In my frequent travel teaching Guild masterclasses, there is one question I field regularly and would like to take some time (and several postings) to address: What is the most effective way to study? I wrote a post on my methods last year that you can revisit here.
To begin to address this question, I like to focus on one aspect that I see as core to many study approaches, and perhaps one of the most effective tools we can sharpen: context. Context provides meaning and background, and makes information easier to retain and recall by giving it anchor points. Without context the factoid is simply memorized, floating around your cranium, often jumbled on recall or regurgitated with a sigh of relief. So how do we include context? We ask for detail and connection at every opportunity! Why? How? When? Such questions usually take a lot of research to explore, and often much time, but in the long run it is the following of these threads that save you frustration and despair as you come to comprehend the full story rather than the stage directions or footnotes alone.
What I hope to accomplish with this regular discussion are quick lessons rich in context, opening opportunities for discussion and possibly shedding some light on the "whys." For the next few postings I will attempt to give detail and context to the topic of sugar, with this first one honing in on "RS" or residual sugar.
We refer to RS almost always in grams per liter or g/l, whether we are talking about dosage in Champagne, Riesling or Sauternes. So, what is a gram-per-liter, exactly? What does it look like? What do those numbers mean on the palate, and what does that mean to a consumer? How do we create context to understand this? Here, this opens up not only a visual to associate with a number, but also extends to requirements for residual sugar minimums/maximums, must weight stipulations, overall perception of sweetness, and how to describe RS.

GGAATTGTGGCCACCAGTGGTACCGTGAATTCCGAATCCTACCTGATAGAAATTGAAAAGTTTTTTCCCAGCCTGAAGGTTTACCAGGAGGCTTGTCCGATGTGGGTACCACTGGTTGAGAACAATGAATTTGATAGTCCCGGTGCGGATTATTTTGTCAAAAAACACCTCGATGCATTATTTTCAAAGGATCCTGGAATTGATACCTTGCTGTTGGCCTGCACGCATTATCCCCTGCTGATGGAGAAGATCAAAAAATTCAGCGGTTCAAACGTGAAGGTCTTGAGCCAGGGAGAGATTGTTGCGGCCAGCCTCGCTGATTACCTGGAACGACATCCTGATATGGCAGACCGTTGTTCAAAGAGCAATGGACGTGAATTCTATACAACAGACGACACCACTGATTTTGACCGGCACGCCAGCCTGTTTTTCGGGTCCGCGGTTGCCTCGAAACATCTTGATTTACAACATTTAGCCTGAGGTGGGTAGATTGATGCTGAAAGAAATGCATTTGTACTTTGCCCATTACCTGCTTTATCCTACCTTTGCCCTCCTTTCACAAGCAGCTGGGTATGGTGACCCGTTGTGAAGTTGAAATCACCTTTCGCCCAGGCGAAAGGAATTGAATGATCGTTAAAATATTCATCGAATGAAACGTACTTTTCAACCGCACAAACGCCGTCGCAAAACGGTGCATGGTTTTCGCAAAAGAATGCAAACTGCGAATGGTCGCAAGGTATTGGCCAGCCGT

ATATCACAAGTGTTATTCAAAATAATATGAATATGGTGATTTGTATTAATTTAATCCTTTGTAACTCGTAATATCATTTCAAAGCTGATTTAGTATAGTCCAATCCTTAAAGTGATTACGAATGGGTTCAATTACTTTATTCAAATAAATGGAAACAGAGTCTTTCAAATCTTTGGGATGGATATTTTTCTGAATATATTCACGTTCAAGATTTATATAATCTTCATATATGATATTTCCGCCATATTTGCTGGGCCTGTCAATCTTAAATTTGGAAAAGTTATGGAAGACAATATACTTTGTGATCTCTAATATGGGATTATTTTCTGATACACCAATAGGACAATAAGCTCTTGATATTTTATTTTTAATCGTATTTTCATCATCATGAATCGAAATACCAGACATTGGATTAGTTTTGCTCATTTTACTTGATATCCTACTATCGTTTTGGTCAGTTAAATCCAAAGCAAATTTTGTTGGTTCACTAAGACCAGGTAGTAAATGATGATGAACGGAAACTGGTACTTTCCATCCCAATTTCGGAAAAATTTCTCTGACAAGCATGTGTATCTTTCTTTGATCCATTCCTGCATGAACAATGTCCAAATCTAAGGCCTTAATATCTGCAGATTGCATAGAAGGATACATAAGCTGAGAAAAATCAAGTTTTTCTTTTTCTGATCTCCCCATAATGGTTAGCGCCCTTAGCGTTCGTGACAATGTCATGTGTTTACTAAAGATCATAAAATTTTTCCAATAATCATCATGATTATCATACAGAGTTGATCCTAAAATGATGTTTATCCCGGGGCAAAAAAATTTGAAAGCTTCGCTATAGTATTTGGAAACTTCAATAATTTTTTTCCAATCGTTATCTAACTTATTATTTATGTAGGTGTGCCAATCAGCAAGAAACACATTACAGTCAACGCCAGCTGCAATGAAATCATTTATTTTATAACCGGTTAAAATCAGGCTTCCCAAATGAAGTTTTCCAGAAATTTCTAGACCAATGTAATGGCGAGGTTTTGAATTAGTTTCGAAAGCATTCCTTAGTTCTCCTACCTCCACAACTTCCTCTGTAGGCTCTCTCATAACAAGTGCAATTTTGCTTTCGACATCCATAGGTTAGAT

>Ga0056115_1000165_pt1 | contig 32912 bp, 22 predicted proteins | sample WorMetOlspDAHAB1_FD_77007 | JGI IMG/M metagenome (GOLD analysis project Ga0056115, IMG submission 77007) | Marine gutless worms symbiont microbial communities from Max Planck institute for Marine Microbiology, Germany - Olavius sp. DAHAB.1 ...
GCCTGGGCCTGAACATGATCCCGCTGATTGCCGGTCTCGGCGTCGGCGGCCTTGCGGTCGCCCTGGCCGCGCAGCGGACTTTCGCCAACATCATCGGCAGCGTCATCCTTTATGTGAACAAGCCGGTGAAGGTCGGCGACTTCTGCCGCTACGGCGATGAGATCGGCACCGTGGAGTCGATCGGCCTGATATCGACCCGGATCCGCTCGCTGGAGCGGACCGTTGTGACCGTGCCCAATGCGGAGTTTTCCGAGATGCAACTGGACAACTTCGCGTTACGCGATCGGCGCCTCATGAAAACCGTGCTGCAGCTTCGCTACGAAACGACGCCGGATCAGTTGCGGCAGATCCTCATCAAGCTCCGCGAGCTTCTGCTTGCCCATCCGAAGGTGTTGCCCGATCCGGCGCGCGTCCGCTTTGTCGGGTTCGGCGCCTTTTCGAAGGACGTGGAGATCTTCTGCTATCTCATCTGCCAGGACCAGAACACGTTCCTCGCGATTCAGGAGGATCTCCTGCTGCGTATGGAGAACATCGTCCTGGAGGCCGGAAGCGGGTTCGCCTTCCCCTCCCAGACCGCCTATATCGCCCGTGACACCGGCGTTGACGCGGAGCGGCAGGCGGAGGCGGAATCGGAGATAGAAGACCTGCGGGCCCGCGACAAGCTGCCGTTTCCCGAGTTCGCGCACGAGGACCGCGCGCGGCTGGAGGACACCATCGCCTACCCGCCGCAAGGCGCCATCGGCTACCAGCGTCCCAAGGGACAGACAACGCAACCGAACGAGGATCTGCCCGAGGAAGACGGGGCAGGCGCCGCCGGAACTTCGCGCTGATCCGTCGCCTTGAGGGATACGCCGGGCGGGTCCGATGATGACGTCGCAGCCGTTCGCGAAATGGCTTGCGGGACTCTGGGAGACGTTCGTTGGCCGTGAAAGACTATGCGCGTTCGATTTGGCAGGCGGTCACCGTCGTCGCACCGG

First, let's establish a sense of scale. We all are familiar with what a liter/litre looks like, whether you're an avid hiker drinking water from Nalgene bottles or crushing crown cap Berger Gruner Veltliner on a hot summer day. Now to visualize one gram per liter, or about a 1/4 teaspoon of granulated sugar in a liter of wine. Our threshold for perceiving sweetness in wine is generally 4 g/l, although of course we are all built with slightly different sensitivities.
Aside from our individual palates, there are other factors than can interact and affect how RS presents, namely acidity and alcohol. High acid levels will diminish the effect of sugar, which raises our threshold of perception. So a high acid wine, such as Riesling or Champagne, has a wider spectrum for RS that will be perceived as a "dry" wine. This is why Grosses Gewachs have an allowance of 9 g/l of RS. Do those wines ever taste sweet? Definitely not! That's because they are rocking 10 g/l of TA (more on that in another post)! High acid wines such as these require a degree of RS to make them drinkable, rather than giving you the impression that they will rip your face off.
On the flip side, alcohol itself has a degree of sweetness, and can accentuate RS in a wine. As an experiment, take ethanol and dilute it to varying degrees with water and the sweet character will fast become apparent. This is why higher alcohol wines are often described as "sweet" by your average consumer, even if they have zero RS, but especially if they contain a couple grams. Varieties that can achieve higher ripeness levels more readily, such as Grenache or Zinafandel, regardless of being grown in the old or new world will often come off this way on the palate. Also important to consider are tannin, which can help offset the perception of RS with its astringent character, as well as CO2 with its bitter effect.